It pains me to write such an inflammatory headline about a person I respect. The late Milton Friedman was a great economist, free-market philosopher, and author (Capitalism and Freedom is excellent). Indeed, I've learned a great deal from him and agree with many of the things he said.

But there's one widely known Friedman quote I've come to loathe:

There is one and only one social responsibility of business -- to use its resources and engage in activities designed to increase its profits.

He goes on to say, "So long as it stays within the rules of the game, which is to say, engages in open and free competition without deception or fraud." (I'm sure you can think of a few companies that forgot that last part.)

Profit at what cost?
That single-minded pursuit of profit has been one of the major culprits for the worst habits and downfalls of corporations.

Too many people blithely focus on the "increasing profits" motif as an excuse for any manner of activities that common sense or everyday ethics should rule out.

That's why Friedman's catchphrase has started to drive me nuts. The emphasis on unfettered short-term profits can result in sketchy behavior such as funky accounting, and it can also translate into strategically unsound decisions that will destroy value over the long haul. And when it comes to free markets, a great deal of responsibility is required -- or the whole concept very easily becomes tarnished.  

A race to the bottom
Relentlessly driving profit can become a race to the bottom. For example, China is a source for low-cost labor, and U.S. companies have, for lack of a better word, exploited that resource. Yet recent quality problems from Chinese manufacturers, evident in the repeated recalls from Mattel (NYSE: MAT), serve as a reminder that not all governments, countries, or cultures share our standards.

Mattel shareholders should rightfully wonder if what once looked like a cost-saving move won't actually undermine the company's long-term profits.

Remember when Sam Walton's Wal-Mart (NYSE: WMT) provided inexpensive products and was warmly welcomed into new markets?

In order to keep those prices low, Wal-Mart has resorted to some questionable labor practices that severed its once-strong ties with the communities it operates in -- some now fight Wal-Mart when it tries to come to town. Relentless attention to controlling costs to boost the bottom line may seem of paramount importance when it comes to profits, the last few years of Wal-Mart's performance indicate that shoppers are looking for something more.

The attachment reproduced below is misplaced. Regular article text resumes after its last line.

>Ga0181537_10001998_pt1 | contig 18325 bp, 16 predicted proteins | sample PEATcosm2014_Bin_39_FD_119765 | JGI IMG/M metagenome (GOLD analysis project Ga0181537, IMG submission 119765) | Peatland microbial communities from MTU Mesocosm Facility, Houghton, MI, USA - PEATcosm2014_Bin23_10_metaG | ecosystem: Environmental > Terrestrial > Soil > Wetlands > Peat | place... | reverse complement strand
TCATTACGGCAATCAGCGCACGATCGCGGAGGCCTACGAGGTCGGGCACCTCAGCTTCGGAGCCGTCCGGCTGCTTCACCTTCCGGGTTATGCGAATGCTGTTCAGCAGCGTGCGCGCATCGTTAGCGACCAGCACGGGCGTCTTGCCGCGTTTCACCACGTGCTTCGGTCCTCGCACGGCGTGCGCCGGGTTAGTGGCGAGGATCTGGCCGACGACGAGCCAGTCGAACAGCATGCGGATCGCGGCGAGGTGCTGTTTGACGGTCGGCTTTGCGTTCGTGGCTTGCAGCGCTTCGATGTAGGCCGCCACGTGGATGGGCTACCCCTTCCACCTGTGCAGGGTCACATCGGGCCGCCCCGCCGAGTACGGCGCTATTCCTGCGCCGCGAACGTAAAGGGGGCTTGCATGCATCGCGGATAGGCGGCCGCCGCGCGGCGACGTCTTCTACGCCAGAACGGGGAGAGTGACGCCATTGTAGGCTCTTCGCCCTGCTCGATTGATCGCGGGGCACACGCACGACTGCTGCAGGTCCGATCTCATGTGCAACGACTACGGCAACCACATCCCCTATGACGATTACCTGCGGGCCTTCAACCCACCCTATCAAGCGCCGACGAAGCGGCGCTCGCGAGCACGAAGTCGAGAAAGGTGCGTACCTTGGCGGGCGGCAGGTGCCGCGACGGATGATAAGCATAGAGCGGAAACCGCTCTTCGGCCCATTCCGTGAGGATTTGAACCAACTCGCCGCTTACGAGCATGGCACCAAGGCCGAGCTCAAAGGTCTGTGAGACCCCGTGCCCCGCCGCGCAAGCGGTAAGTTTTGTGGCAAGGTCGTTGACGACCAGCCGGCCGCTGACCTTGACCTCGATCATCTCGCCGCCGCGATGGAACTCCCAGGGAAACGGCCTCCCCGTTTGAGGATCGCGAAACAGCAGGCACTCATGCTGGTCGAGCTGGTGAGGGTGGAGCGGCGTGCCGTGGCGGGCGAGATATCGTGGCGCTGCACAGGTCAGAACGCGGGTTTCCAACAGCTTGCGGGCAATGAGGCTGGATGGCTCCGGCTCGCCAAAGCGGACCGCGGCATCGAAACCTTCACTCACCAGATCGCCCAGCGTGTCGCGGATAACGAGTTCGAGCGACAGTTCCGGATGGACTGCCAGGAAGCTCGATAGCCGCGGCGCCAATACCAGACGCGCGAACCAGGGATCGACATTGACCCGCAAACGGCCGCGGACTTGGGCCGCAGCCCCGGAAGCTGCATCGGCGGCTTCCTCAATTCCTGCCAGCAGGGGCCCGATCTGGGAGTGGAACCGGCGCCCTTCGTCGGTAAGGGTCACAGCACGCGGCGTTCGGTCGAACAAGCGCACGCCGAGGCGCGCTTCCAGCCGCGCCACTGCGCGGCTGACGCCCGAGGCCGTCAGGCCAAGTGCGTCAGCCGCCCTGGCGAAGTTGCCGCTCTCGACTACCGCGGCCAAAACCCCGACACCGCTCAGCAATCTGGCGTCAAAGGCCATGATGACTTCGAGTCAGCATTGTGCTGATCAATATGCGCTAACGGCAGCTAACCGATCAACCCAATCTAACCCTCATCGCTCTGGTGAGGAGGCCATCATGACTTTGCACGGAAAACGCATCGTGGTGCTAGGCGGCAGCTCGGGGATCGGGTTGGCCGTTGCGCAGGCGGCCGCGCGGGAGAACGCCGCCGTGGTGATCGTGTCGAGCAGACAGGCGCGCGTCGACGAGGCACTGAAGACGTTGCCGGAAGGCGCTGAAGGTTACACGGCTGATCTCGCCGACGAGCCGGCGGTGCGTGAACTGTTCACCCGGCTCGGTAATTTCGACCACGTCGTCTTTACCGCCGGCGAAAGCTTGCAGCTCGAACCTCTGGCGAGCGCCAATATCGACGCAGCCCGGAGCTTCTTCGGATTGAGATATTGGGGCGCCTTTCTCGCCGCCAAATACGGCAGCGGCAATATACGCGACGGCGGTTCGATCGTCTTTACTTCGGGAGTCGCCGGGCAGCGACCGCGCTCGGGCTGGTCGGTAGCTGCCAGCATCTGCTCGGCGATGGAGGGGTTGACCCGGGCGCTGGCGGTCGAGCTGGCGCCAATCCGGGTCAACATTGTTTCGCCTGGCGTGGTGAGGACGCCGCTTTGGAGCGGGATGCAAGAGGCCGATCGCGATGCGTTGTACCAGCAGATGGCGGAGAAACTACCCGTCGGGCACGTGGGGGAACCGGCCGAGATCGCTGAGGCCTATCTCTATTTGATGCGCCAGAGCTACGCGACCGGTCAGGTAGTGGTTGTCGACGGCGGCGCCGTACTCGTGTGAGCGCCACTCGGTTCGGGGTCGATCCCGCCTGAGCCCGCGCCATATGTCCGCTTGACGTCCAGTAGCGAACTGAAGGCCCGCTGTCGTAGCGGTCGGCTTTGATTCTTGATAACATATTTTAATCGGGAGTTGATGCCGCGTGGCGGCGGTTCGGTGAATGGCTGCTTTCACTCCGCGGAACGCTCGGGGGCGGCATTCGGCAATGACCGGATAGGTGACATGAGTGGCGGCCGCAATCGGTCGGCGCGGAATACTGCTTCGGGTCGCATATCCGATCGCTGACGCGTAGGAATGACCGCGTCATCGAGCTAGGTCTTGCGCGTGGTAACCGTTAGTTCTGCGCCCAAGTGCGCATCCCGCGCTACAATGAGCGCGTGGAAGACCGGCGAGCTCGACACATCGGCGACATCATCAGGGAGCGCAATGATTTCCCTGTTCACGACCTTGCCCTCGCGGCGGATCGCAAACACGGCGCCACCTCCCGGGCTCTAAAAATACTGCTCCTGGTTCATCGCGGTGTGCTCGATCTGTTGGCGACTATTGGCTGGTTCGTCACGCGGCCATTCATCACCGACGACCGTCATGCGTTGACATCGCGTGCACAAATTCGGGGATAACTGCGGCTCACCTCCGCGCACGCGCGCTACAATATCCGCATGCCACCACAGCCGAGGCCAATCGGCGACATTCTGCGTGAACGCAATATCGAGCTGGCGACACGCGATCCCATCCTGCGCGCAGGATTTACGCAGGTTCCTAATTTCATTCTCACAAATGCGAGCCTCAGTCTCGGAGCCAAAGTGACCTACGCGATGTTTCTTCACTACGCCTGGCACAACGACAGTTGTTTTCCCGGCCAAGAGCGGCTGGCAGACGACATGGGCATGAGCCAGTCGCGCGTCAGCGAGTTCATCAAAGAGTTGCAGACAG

Focus on the best
Some investors are voting with their feet on issues of social responsibility; more than 50 SRI funds are available, with more offerings coming. 

There is no standard definition for social responsibility. Of Fortune's 10 Most Accountable Global Companies of 2007, four are multinational oil companies -- BP (NYSE: BP) and Chevron (NYSE: CVX) among them. In another list, Corporate Responsibility Officer's 100 Best Corporate Citizens 2007, semiconductor company Advanced Micro Devices (NYSE: AMD) was No. 2.

Big Oil and semiconductor concerns aren't usually the first to come to mind for SRI-minded investors. But that's a key point -- socially responsible investing means different things to different people. I like focusing on stellar companies, companies that know profitable business doesn't require forgetting the big picture behind sustainable growth. In almost all cases, that goes hand in hand with great management teams.  

By way of an example ...
Current companies that come to mind include Best Buy (NYSE: BBY), which has a customer-centric approach to retail, arguably giving it a strong competitive advantage over cost-cutting competitor Circuit City.

Whole Foods Market (Nasdaq: WFMI) is another leader. Whole Foods is known for recognizing business's holistic role in society, and although CEO John Mackey has gotten some flak for posting anonymously on discussion boards, he publicly debated the great Milton Friedman on the topic of social responsibility in business.

Looking ahead to 2108
The social responsibility of businesses might always be a sticky point to debate, but plain old responsibility shouldn't be. Companies with great management teams that focus on profiting from excellence and innovation, and not "profit at all costs," are the ones that will produce sustainable profit growth.

That's how we like to invest at Motley Fool Stock Advisor, where both Best Buy and Whole Foods are current recommendations of our team (they're also both in CRO's list of the 100 Best Corporate Citizens).

At times companies like these require patience and understanding from long-term shareholders, but they're also the types of companies that have a less-risky path to long-term rewards. At Stock Advisor, one of the first questions we ask about a business is whether it's built to last for the next 100 years or more.

I think socially irresponsible companies have little chance of lasting till 2108.

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Alyce Lomax owns shares of Whole Foods Market. Best Buy and Whole Foods Market are Motley Fool Stock Advisor recommendations. Wal-Mart and Best Buy are Inside Value recommendations. The Fool has a disclosure policy.